Celebrating Asian American and Pacific Islander (AAPI) Heritage Month at the Y | Greater Green Bay YMCA Skip to main content
asian american heritage month

May is Asian American and Pacific Islander (AAPI) Heritage Month. The Greater Green Bay YMCA is celebrating the history of Asian Pacific Islanders within the YMCA by sharing moments and individuals that were instrumental in the shaping of the Y movement we all know today. We love honoring the different cultures that make our community special. Let's dive in and learn more about why this month is important and how you can join in on the fun.

Chinatown YMCA
Did you know that the first Chinese American YMCA was founded in San Francisco in 1911? The Y held lectures on health, education, classes in English and Mandarin and had a machine shop! To this day, the Chinatown YMCA plays a pivotal role in the community.

Duke Kahanamoku
Duke Kahanamoku was a gold medal Olympic swimmer who trained at the Central Y, setting world records for the 400 and 500 relay races in 1916. Following his Olympic career retirement, Kahanamoku traveled giving swimming exhibitions - it was during this time that he popularized the sport of surfing in the United States, which previously had only been known in Hawaii.

Fred Hoshiyama
Born in 1914, Fred Hoshiyama worked for the YMCA full time for 39 years - from 1941 through 1980 - except for his time in a government internment camp during WWII. While in this camp, Hoshiyama created YMCA-based programs to help address the social, educational, and recreational needs of the Japanese Americans held in the camp.

Hoshiyama was also the founder and national director of YMCA’s National Youth Program Using Mini-Bikes and helped to establish the National Association of Student YMCAs in the 1970s, revitalizing the YMCA student movement. Today, a scholarship in his name provides professional development for Y staff of Asian Pacific Islander heritage.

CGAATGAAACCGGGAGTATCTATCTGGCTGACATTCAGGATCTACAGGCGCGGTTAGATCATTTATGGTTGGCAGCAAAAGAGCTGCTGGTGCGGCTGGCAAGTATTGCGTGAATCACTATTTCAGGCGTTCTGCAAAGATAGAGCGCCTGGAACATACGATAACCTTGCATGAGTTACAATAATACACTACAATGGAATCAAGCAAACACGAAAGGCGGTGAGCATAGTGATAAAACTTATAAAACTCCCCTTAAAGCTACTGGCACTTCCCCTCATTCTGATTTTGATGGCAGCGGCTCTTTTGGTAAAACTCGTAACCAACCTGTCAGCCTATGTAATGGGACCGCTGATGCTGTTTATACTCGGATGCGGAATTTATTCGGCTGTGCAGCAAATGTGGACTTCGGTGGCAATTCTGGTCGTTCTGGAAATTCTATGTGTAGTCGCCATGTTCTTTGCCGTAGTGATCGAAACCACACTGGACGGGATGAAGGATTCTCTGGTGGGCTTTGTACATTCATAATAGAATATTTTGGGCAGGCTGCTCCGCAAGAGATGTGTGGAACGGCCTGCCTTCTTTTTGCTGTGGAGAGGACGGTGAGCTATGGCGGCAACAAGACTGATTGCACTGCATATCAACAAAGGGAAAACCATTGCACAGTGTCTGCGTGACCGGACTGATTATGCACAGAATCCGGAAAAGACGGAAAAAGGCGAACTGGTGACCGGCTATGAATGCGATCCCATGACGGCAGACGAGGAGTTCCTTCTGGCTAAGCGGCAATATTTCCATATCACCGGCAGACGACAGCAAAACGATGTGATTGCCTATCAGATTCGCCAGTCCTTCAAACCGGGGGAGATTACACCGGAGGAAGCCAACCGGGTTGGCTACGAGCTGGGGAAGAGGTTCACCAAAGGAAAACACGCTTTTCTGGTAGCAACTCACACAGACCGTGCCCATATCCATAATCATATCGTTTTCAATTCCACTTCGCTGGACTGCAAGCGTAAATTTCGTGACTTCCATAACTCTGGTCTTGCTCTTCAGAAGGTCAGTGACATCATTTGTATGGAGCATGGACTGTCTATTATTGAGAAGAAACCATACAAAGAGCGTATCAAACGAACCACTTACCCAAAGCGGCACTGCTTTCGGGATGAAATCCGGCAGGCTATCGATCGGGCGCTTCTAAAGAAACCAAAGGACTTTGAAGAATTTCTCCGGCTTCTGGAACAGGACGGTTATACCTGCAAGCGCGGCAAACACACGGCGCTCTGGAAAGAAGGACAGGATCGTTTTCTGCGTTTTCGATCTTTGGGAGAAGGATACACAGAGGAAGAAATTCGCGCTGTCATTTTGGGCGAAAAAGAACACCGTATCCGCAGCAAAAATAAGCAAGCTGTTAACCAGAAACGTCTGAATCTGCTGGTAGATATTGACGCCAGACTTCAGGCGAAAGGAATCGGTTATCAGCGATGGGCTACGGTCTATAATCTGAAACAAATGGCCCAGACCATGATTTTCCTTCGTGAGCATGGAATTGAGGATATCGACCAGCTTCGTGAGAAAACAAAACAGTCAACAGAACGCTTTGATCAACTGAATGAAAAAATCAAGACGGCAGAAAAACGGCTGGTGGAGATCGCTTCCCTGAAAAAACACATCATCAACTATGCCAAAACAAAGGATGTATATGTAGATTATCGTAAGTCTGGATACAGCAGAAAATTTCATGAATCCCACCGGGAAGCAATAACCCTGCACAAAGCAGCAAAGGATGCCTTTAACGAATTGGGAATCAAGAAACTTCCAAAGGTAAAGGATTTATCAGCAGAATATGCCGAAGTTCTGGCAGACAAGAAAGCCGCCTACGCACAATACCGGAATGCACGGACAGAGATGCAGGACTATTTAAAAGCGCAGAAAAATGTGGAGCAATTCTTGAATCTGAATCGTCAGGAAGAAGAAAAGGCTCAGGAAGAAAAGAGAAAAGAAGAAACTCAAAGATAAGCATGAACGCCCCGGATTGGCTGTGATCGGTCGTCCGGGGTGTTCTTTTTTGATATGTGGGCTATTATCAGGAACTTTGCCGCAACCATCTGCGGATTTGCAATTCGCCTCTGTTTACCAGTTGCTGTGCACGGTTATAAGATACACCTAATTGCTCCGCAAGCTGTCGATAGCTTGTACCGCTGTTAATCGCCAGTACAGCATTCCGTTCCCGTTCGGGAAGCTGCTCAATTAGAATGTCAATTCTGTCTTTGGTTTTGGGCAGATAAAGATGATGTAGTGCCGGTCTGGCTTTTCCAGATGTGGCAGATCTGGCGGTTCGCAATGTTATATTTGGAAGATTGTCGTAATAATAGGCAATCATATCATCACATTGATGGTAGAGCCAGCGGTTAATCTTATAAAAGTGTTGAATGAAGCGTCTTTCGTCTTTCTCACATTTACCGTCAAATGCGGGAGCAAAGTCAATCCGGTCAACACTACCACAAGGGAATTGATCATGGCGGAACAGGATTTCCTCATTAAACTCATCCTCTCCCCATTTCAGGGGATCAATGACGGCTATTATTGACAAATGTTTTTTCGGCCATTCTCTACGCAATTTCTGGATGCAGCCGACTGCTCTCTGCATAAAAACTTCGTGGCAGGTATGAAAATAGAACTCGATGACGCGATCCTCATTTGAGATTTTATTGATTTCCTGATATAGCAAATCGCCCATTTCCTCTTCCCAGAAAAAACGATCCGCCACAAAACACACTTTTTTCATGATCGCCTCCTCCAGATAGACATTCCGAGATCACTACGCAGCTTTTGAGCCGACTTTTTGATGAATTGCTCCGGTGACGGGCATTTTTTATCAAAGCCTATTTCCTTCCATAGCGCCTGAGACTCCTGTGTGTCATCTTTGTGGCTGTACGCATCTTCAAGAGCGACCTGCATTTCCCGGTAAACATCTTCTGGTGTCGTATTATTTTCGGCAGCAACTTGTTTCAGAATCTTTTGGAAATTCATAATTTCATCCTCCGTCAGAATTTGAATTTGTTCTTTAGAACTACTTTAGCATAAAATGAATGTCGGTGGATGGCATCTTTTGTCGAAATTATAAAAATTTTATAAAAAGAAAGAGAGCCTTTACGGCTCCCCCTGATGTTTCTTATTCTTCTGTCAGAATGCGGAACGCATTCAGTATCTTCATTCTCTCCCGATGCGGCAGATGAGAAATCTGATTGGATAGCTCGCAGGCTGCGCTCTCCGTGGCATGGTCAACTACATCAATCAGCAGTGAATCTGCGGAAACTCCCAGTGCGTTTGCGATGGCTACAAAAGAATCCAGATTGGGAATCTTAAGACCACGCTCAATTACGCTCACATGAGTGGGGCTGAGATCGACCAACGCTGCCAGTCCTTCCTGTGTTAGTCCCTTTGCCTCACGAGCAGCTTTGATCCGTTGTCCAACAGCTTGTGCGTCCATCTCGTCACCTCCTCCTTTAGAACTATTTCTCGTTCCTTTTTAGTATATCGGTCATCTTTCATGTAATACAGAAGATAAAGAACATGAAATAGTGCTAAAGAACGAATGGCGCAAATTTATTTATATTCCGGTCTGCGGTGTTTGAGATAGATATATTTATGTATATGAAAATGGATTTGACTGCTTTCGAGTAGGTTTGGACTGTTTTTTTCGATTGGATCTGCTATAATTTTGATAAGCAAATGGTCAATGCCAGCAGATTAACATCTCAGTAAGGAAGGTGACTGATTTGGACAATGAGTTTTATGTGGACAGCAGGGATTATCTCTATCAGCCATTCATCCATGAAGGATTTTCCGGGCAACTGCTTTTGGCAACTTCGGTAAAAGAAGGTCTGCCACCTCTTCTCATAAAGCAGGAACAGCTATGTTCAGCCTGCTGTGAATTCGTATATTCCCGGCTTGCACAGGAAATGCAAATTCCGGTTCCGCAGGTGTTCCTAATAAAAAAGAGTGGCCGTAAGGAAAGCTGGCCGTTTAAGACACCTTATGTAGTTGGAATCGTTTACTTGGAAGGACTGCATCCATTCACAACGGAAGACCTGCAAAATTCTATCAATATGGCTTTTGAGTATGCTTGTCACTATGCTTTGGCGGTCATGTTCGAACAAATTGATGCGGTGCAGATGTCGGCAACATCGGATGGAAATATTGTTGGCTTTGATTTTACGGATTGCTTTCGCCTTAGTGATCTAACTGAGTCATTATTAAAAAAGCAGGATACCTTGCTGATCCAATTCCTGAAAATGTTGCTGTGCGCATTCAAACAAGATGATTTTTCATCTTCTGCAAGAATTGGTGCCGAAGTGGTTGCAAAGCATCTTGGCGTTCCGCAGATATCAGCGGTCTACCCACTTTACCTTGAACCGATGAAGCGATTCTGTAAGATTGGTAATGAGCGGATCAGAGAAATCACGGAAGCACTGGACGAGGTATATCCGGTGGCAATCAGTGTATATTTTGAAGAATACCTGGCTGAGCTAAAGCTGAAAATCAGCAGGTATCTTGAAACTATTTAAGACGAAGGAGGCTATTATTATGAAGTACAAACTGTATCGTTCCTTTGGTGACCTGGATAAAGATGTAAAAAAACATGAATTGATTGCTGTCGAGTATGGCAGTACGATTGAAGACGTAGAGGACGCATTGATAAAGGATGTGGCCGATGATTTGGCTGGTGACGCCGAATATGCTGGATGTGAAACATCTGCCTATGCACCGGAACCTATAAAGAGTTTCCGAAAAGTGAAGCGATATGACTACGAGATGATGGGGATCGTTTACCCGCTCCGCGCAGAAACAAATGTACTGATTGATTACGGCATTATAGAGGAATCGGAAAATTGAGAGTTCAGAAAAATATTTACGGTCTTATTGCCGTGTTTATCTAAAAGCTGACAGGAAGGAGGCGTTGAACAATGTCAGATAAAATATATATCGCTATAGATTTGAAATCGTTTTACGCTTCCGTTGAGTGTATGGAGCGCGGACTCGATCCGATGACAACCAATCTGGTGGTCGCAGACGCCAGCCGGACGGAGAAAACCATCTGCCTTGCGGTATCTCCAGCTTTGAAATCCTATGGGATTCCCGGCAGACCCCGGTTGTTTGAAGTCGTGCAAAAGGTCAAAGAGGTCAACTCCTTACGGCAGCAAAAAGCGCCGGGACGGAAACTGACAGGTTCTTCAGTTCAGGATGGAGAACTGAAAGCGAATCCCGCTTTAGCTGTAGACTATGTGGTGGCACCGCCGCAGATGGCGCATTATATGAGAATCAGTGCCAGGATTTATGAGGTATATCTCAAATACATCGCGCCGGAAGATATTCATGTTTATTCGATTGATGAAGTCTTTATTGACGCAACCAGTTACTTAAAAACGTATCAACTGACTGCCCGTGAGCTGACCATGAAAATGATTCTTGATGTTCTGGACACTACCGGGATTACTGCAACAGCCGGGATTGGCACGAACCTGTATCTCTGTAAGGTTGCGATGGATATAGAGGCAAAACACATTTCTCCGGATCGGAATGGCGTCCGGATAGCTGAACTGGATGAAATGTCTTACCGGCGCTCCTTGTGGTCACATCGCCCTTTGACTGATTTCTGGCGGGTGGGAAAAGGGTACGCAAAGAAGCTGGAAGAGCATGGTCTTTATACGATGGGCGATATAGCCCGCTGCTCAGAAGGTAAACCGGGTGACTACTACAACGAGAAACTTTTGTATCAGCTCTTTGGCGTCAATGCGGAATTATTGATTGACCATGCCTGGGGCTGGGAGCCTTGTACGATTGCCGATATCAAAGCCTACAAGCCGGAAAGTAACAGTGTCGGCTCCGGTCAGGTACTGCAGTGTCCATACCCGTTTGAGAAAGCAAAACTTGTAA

What's the Significance of Cherry Trees?
You might have seen those pretty pink trees around in springtime; they're called cherry trees, or "sakura" in Japan. These trees are special in Asian countries because they represent new beginnings, beauty, and how life is precious and short. In 1912, Japan gave the United States thousands of cherry trees as a gift to show friendship. Now, you can find these trees in many American cities, reminding us of the bond between our countries.

Sharing Cultures and Coming Together
Let’s talk about our Cherry Blossom Tree of Community. Think of it as a big symbol of togetherness! Just like each petal makes a cherry blossom tree look beautiful, every person in our community adds something special, too. When you put your own message or drawing on a flower petal and add it to our tree, you're celebrating AAPI heritage and showing that you're part of our community, too.

How You Can Join In
Want to be part of the fun? Visit us at the Green Bay YMCA and add your own flower to our Cherry Blossom Trees of Community! You can write a note, draw something cool, or share a thought - it's up to you! Let's celebrate the awesome AAPI community together.

Celebrate with Us!
Throughout May, we will be celebrating AAPI Heritage Month. From fun events to interesting activities, there's something for everyone. Let's celebrate the past, enjoy the present, and look forward to a future where we all understand and respect each other's cultures.

We can't wait to celebrate with you! See you at the Y!